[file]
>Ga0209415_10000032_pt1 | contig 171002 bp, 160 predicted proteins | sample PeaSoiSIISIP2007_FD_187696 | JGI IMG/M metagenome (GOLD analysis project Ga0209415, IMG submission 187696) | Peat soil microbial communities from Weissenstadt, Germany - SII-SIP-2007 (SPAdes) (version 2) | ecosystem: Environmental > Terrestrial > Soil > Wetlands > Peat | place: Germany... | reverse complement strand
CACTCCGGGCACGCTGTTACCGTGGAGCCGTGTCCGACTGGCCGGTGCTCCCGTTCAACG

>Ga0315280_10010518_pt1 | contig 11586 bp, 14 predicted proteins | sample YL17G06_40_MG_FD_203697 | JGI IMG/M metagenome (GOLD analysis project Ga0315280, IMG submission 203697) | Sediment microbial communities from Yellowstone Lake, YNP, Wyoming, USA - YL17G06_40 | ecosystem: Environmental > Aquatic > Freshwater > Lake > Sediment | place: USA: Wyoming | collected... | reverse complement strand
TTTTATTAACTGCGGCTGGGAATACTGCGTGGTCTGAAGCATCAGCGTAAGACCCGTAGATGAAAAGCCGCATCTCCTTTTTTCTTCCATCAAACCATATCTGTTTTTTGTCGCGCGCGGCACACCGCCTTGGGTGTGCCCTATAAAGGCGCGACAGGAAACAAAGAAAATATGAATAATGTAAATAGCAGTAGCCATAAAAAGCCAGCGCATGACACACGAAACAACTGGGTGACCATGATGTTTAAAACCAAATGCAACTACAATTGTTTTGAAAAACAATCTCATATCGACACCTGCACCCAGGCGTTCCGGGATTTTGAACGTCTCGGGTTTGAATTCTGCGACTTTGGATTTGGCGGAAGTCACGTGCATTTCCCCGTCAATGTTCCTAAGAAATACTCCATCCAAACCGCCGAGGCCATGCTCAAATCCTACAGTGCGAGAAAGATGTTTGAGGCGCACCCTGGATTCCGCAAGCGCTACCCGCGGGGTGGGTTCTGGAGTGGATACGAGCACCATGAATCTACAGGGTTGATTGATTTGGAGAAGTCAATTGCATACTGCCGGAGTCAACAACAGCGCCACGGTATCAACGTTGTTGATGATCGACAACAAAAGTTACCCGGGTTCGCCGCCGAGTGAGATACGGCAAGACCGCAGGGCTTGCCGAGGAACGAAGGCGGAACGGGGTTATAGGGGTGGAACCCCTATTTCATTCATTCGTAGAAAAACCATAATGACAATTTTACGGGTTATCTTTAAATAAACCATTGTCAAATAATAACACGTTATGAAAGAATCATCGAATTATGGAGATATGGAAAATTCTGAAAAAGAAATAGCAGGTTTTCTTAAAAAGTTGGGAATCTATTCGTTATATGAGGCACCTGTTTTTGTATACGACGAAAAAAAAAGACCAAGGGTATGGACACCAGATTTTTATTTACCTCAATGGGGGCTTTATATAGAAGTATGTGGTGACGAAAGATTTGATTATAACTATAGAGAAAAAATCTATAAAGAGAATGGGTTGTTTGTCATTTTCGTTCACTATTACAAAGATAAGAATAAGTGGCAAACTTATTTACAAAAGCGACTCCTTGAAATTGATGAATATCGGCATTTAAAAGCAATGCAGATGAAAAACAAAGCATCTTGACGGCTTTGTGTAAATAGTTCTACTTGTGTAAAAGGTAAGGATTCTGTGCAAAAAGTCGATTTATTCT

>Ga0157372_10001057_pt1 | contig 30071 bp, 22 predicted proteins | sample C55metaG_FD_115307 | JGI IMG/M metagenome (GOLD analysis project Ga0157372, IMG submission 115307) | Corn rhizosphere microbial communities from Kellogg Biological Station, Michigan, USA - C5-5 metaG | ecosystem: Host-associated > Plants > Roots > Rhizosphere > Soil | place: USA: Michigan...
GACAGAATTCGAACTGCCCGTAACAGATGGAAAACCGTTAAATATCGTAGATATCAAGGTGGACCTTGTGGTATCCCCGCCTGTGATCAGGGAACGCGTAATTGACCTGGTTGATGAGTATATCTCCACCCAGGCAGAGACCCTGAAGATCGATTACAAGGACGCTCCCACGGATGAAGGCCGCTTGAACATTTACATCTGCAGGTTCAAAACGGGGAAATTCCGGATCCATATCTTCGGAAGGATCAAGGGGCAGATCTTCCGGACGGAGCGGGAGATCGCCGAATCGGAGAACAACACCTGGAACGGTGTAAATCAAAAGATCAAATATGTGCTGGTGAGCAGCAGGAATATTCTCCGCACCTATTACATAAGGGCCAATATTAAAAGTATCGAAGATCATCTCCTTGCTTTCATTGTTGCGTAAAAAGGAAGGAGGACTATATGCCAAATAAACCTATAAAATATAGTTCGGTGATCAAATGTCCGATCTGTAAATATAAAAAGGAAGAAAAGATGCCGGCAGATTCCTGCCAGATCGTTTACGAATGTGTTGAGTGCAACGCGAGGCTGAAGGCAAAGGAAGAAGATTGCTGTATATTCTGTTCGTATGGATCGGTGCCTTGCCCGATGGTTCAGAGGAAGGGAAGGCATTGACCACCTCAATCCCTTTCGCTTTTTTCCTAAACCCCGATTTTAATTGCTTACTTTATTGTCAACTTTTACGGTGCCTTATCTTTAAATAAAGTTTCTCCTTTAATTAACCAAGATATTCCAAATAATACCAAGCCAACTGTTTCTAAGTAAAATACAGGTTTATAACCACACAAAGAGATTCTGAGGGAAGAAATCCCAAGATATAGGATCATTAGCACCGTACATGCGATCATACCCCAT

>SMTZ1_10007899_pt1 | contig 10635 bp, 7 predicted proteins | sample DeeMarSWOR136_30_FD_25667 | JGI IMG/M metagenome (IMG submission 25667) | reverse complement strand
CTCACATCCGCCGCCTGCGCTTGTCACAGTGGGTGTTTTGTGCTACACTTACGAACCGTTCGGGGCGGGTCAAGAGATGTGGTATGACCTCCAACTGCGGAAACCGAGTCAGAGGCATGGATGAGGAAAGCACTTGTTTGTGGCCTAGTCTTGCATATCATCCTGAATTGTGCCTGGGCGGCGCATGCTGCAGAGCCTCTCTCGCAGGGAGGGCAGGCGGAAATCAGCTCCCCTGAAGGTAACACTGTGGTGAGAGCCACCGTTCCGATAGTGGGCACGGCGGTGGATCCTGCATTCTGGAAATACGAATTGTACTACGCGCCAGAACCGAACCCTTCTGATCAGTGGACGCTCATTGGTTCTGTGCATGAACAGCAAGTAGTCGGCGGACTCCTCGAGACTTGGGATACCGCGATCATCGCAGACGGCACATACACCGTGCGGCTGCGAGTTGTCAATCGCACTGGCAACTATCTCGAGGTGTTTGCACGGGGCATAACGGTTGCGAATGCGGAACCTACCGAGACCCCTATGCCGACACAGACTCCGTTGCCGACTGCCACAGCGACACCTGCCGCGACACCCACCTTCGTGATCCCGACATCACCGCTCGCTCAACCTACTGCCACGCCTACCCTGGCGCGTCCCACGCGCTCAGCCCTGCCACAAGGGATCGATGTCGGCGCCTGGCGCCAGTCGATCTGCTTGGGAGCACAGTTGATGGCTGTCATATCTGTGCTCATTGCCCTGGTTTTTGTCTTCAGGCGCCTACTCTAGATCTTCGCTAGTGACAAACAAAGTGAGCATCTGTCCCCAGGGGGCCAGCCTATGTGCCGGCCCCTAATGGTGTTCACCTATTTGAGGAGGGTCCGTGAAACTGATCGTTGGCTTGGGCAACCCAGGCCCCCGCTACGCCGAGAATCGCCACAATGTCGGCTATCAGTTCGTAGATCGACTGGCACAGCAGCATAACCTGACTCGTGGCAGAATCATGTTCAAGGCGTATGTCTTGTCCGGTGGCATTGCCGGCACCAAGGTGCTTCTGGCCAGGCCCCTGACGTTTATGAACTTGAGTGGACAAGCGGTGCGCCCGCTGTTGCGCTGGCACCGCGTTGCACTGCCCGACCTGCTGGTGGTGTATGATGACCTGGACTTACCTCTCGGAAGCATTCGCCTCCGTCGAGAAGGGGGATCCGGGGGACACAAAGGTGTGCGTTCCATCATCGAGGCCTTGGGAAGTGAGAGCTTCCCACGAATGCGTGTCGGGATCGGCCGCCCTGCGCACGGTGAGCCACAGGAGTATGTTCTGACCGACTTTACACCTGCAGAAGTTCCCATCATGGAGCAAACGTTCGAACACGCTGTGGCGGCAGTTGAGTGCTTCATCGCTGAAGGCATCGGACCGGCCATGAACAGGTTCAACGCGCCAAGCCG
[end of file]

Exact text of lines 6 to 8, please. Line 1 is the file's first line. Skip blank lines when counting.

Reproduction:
GACAGAATTCGAACTGCCCGTAACAGATGGAAAACCGTTAAATATCGTAGATATCAAGGTGGACCTTGTGGTATCCCCGCCTGTGATCAGGGAACGCGTAATTGACCTGGTTGATGAGTATATCTCCACCCAGGCAGAGACCCTGAAGATCGATTACAAGGACGCTCCCACGGATGAAGGCCGCTTGAACATTTACATCTGCAGGTTCAAAACGGGGAAATTCCGGATCCATATCTTCGGAAGGATCAAGGGGCAGATCTTCCGGACGGAGCGGGAGATCGCCGAATCGGAGAACAACACCTGGAACGGTGTAAATCAAAAGATCAAATATGTGCTGGTGAGCAGCAGGAATATTCTCCGCACCTATTACATAAGGGCCAATATTAAAAGTATCGAAGATCATCTCCTTGCTTTCATTGTTGCGTAAAAAGGAAGGAGGACTATATGCCAAATAAACCTATAAAATATAGTTCGGTGATCAAATGTCCGATCTGTAAATATAAAAAGGAAGAAAAGATGCCGGCAGATTCCTGCCAGATCGTTTACGAATGTGTTGAGTGCAACGCGAGGCTGAAGGCAAAGGAAGAAGATTGCTGTATATTCTGTTCGTATGGATCGGTGCCTTGCCCGATGGTTCAGAGGAAGGGAAGGCATTGACCACCTCAATCCCTTTCGCTTTTTTCCTAAACCCCGATTTTAATTGCTTACTTTATTGTCAACTTTTACGGTGCCTTATCTTTAAATAAAGTTTCTCCTTTAATTAACCAAGATATTCCAAATAATACCAAGCCAACTGTTTCTAAGTAAAATACAGGTTTATAACCACACAAAGAGATTCTGAGGGAAGAAATCCCAAGATATAGGATCATTAGCACCGTACATGCGATCATACCCCAT

>SMTZ1_10007899_pt1 | contig 10635 bp, 7 predicted proteins | sample DeeMarSWOR136_30_FD_25667 | JGI IMG/M metagenome (IMG submission 25667) | reverse complement strand
CTCACATCCGCCGCCTGCGCTTGTCACAGTGGGTGTTTTGTGCTACACTTACGAACCGTTCGGGGCGGGTCAAGAGATGTGGTATGACCTCCAACTGCGGAAACCGAGTCAGAGGCATGGATGAGGAAAGCACTTGTTTGTGGCCTAGTCTTGCATATCATCCTGAATTGTGCCTGGGCGGCGCATGCTGCAGAGCCTCTCTCGCAGGGAGGGCAGGCGGAAATCAGCTCCCCTGAAGGTAACACTGTGGTGAGAGCCACCGTTCCGATAGTGGGCACGGCGGTGGATCCTGCATTCTGGAAATACGAATTGTACTACGCGCCAGAACCGAACCCTTCTGATCAGTGGACGCTCATTGGTTCTGTGCATGAACAGCAAGTAGTCGGCGGACTCCTCGAGACTTGGGATACCGCGATCATCGCAGACGGCACATACACCGTGCGGCTGCGAGTTGTCAATCGCACTGGCAACTATCTCGAGGTGTTTGCACGGGGCATAACGGTTGCGAATGCGGAACCTACCGAGACCCCTATGCCGACACAGACTCCGTTGCCGACTGCCACAGCGACACCTGCCGCGACACCCACCTTCGTGATCCCGACATCACCGCTCGCTCAACCTACTGCCACGCCTACCCTGGCGCGTCCCACGCGCTCAGCCCTGCCACAAGGGATCGATGTCGGCGCCTGGCGCCAGTCGATCTGCTTGGGAGCACAGTTGATGGCTGTCATATCTGTGCTCATTGCCCTGGTTTTTGTCTTCAGGCGCCTACTCTAGATCTTCGCTAGTGACAAACAAAGTGAGCATCTGTCCCCAGGGGGCCAGCCTATGTGCCGGCCCCTAATGGTGTTCACCTATTTGAGGAGGGTCCGTGAAACTGATCGTTGGCTTGGGCAACCCAGGCCCCCGCTACGCCGAGAATCGCCACAATGTCGGCTATCAGTTCGTAGATCGACTGGCACAGCAGCATAACCTGACTCGTGGCAGAATCATGTTCAAGGCGTATGTCTTGTCCGGTGGCATTGCCGGCACCAAGGTGCTTCTGGCCAGGCCCCTGACGTTTATGAACTTGAGTGGACAAGCGGTGCGCCCGCTGTTGCGCTGGCACCGCGTTGCACTGCCCGACCTGCTGGTGGTGTATGATGACCTGGACTTACCTCTCGGAAGCATTCGCCTCCGTCGAGAAGGGGGATCCGGGGGACACAAAGGTGTGCGTTCCATCATCGAGGCCTTGGGAAGTGAGAGCTTCCCACGAATGCGTGTCGGGATCGGCCGCCCTGCGCACGGTGAGCCACAGGAGTATGTTCTGACCGACTTTACACCTGCAGAAGTTCCCATCATGGAGCAAACGTTCGAACACGCTGTGGCGGCAGTTGAGTGCTTCATCGCTGAAGGCATCGGACCGGCCATGAACAGGTTCAACGCGCCAAGCCG